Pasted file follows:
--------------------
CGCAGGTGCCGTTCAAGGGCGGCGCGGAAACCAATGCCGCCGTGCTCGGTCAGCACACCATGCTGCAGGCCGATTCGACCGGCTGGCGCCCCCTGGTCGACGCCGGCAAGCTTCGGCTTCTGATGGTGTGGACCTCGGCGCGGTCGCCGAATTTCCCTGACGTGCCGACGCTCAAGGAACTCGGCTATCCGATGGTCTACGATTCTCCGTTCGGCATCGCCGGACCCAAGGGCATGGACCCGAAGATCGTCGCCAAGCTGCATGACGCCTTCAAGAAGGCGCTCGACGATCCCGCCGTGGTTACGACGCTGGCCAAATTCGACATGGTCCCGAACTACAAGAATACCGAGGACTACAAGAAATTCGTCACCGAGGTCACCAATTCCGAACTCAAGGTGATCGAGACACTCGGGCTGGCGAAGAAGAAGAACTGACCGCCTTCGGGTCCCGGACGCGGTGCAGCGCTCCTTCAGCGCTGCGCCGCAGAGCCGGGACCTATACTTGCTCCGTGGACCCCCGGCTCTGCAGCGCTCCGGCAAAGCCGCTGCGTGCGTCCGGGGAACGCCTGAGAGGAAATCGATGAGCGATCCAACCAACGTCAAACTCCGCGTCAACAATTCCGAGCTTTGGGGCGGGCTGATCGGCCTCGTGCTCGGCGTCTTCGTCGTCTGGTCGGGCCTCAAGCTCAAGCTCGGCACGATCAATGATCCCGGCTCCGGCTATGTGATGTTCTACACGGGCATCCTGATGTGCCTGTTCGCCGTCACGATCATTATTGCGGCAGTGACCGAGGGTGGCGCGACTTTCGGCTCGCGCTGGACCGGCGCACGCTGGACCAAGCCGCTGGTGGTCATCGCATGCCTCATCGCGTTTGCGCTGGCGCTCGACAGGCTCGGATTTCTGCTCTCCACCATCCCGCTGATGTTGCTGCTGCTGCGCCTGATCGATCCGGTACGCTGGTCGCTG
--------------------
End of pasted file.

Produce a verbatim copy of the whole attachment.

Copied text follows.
CGCAGGTGCCGTTCAAGGGCGGCGCGGAAACCAATGCCGCCGTGCTCGGTCAGCACACCATGCTGCAGGCCGATTCGACCGGCTGGCGCCCCCTGGTCGACGCCGGCAAGCTTCGGCTTCTGATGGTGTGGACCTCGGCGCGGTCGCCGAATTTCCCTGACGTGCCGACGCTCAAGGAACTCGGCTATCCGATGGTCTACGATTCTCCGTTCGGCATCGCCGGACCCAAGGGCATGGACCCGAAGATCGTCGCCAAGCTGCATGACGCCTTCAAGAAGGCGCTCGACGATCCCGCCGTGGTTACGACGCTGGCCAAATTCGACATGGTCCCGAACTACAAGAATACCGAGGACTACAAGAAATTCGTCACCGAGGTCACCAATTCCGAACTCAAGGTGATCGAGACACTCGGGCTGGCGAAGAAGAAGAACTGACCGCCTTCGGGTCCCGGACGCGGTGCAGCGCTCCTTCAGCGCTGCGCCGCAGAGCCGGGACCTATACTTGCTCCGTGGACCCCCGGCTCTGCAGCGCTCCGGCAAAGCCGCTGCGTGCGTCCGGGGAACGCCTGAGAGGAAATCGATGAGCGATCCAACCAACGTCAAACTCCGCGTCAACAATTCCGAGCTTTGGGGCGGGCTGATCGGCCTCGTGCTCGGCGTCTTCGTCGTCTGGTCGGGCCTCAAGCTCAAGCTCGGCACGATCAATGATCCCGGCTCCGGCTATGTGATGTTCTACACGGGCATCCTGATGTGCCTGTTCGCCGTCACGATCATTATTGCGGCAGTGACCGAGGGTGGCGCGACTTTCGGCTCGCGCTGGACCGGCGCACGCTGGACCAAGCCGCTGGTGGTCATCGCATGCCTCATCGCGTTTGCGCTGGCGCTCGACAGGCTCGGATTTCTGCTCTCCACCATCCCGCTGATGTTGCTGCTGCTGCGCCTGATCGATCCGGTACGCTGGTCGCTG